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Mary Cathryn Ricker's picture

I hope I can be forgiven for daydreaming in the middle of a sentence, some days, as I look at my teenagers. I imagine their gummy newborn grins, their first books or songs or games, and their tentative first attempts at ice skating, before being snapped back to reality by the maturity of their negotiating skills, their budding opinions of the world—including their reminders that they are more grownups than children—and the topics and decisions that affect them right now.

I understand in a whole new way where all those clichés of parenting come from. It does seem like just yesterday. They do grow up so fast, in the blink of an eye, before you know it. I’m becoming my mother (and I mean that in the best possible sense, Mom). As a parent, I feel like I had just mastered the art of protecting my children from table corners, staircases and busy streets, only to be faced suddenly with helping them begin to navigate the challenges of romantic relationships, preparing for college and work.

February was Teen Dating Violence Awareness Month. Rather than let the month go by and catch it the next time, this year I’ve been more aware that we don’t have any time to lose. We can’t just wish our children into healthy relationships, or hope people treat them well or they grow up to be the kind of people who treat others well. Dating abuse is a growing epidemic, with 1 in 3 students reporting some form of abuse. According to the latest research from the Centers for Disease Control and Prevention, nearly 1 in 10 high school students is in an abusive relationship. That’s one too many. At the same time, more than two-thirds of these students never report that abuse to an adult—and more than 80 percent of school counselors feel unprepared to address incidents of abuse. What this tells me, as a parent, a teacher and a union leader, is that we adults need to do a much better job of talking to our children about sex and healthy relationships.

Let’s take all those resources developed in February, and all that attention devoted to dating violence and healthy relationships, and commit to talking about these issues with our children all year long. Because we know they do grow up so fast.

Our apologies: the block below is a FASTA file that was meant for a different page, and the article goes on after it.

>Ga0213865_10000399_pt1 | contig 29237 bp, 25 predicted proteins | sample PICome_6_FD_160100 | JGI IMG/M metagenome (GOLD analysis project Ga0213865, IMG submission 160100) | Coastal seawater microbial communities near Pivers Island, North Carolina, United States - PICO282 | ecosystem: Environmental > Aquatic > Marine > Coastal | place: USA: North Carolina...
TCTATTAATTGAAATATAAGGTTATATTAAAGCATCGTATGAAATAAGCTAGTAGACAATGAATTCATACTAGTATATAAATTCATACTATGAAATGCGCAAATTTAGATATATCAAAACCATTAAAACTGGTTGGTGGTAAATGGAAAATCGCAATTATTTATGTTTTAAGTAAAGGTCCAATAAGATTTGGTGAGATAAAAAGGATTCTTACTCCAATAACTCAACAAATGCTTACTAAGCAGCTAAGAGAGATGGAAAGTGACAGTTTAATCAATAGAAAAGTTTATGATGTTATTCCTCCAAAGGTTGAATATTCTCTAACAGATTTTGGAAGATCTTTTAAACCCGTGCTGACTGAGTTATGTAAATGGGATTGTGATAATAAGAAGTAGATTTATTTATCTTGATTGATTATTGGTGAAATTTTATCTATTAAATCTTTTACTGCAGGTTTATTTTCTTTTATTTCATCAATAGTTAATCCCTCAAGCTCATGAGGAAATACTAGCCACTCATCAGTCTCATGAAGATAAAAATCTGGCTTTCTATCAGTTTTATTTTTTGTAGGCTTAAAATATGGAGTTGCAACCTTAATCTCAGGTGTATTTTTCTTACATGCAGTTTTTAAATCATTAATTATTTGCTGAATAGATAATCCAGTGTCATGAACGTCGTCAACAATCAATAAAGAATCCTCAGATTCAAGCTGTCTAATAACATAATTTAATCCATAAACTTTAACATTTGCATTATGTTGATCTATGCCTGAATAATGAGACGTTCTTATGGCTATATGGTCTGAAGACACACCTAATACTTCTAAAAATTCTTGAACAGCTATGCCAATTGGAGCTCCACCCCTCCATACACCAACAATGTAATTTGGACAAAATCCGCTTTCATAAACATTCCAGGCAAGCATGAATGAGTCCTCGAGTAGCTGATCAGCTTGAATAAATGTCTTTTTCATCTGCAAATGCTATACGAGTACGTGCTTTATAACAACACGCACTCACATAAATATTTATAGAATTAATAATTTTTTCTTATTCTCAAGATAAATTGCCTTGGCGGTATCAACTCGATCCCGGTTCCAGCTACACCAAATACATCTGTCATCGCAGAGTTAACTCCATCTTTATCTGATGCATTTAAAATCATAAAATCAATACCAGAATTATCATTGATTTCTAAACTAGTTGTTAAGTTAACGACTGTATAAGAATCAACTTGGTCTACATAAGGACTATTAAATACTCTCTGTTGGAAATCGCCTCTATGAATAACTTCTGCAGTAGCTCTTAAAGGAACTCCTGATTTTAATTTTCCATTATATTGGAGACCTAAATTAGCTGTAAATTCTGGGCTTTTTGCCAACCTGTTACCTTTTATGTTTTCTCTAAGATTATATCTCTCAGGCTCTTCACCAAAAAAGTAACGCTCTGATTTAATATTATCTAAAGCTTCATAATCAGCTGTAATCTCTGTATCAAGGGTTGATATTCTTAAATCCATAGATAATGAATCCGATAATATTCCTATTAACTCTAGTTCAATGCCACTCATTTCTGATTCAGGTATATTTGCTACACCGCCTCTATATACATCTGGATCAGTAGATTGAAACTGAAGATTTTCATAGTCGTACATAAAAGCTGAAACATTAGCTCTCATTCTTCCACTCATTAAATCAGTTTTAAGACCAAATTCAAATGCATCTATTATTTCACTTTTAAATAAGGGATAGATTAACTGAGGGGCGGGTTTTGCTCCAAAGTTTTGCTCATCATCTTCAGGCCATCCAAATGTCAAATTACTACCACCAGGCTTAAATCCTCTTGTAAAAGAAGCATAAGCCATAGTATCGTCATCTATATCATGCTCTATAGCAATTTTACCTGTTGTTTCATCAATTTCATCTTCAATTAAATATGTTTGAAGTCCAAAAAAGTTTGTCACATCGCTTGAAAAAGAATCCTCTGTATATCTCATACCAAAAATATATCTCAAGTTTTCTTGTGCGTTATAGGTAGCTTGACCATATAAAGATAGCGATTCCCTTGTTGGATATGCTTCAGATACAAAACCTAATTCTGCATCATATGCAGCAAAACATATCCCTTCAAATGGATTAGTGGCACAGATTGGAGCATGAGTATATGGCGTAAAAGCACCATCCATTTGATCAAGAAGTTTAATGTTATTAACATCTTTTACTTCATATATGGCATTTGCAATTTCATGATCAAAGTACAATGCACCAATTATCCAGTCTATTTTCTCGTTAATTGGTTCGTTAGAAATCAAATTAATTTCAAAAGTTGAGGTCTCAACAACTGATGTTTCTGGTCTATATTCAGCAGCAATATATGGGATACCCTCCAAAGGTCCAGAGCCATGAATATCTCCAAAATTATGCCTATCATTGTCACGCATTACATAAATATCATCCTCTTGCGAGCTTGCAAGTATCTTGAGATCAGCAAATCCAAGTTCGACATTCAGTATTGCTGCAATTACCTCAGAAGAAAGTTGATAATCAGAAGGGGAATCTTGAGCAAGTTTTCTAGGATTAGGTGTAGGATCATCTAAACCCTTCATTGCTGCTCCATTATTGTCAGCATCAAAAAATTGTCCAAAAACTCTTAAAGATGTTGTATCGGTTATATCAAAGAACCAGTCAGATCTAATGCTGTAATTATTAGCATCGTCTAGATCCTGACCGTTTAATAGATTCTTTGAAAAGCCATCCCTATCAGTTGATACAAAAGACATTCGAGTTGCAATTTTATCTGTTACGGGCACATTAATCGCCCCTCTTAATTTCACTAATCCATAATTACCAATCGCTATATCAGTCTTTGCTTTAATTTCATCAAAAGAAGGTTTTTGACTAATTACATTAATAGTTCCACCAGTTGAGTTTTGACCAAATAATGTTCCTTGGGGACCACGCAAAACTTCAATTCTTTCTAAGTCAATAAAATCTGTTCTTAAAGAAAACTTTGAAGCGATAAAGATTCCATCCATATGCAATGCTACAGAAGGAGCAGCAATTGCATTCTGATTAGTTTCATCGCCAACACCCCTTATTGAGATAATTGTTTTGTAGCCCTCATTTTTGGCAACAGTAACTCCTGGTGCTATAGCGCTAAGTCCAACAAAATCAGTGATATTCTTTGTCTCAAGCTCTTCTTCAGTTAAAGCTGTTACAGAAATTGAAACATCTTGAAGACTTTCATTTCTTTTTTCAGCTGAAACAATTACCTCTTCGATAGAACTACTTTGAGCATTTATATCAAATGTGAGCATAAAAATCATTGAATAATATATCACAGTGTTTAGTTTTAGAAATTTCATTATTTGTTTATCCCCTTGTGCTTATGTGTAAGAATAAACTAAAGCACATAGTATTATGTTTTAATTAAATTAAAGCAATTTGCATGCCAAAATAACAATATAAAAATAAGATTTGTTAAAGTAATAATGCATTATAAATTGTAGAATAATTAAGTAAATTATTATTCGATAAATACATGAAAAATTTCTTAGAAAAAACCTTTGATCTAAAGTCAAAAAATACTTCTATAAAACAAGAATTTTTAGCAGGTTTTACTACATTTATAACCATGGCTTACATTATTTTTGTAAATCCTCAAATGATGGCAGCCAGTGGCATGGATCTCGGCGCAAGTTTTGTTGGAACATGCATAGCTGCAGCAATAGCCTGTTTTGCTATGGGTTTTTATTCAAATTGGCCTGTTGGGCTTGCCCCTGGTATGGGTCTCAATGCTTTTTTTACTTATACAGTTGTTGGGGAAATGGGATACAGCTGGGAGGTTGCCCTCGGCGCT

A few weeks ago, Sens. Tim Kaine (D-Va.) and Claire McCaskill (D-Mo.) introduced the Teach Safe Relationships Act in the Senate to expand comprehensive health education at the middle and high school levels to include “safe relationship behavior” education. At the same time, Rep. Carolyn Maloney (D-N.Y.) introduced a similar measure in the House of Representatives as an amendment to the Elementary and Secondary Education Act.

Both efforts would require schools that offer health education to add age-appropriate lessons focused on prevention and intervention strategies for domestic violence, dating violence, sexual assault, stalking and sex trafficking. This would include education on consent as well as on emotional health and well-being in relationships. In addition, schools would be required to ensure that all lessons are culturally and linguistically appropriate.

This legislation builds on work done through the Violence Against Women Reauthorization Act to develop and implement prevention and intervention policies on teen dating abuse in middle and high schools.

As a parent, I know that it is vitally important to model safe relationships and to talk with my kids about how to develop safe, healthy relationships. And as a teacher, I also know that it is vitally important for all children to learn these lessons at school. I’m confident parents and teachers can do this work best together. That's why I’m proud that the AFT is partnering with UltraViolet to spread the word about the Teach Safe Relationships Act.

Congress has a chance to help reduce violence and sexual assault by implementing these commonsense lessons into classes our kids are already taking. Together, we have the opportunity to improve the health and safety of a whole generation of young people. I hope you will join me in asking your senators and representatives to support this effort. While teenagers’ toddler years may seem like just yesterday, they need us to advocate for them and talk to them today—because they do grow up so fast. 

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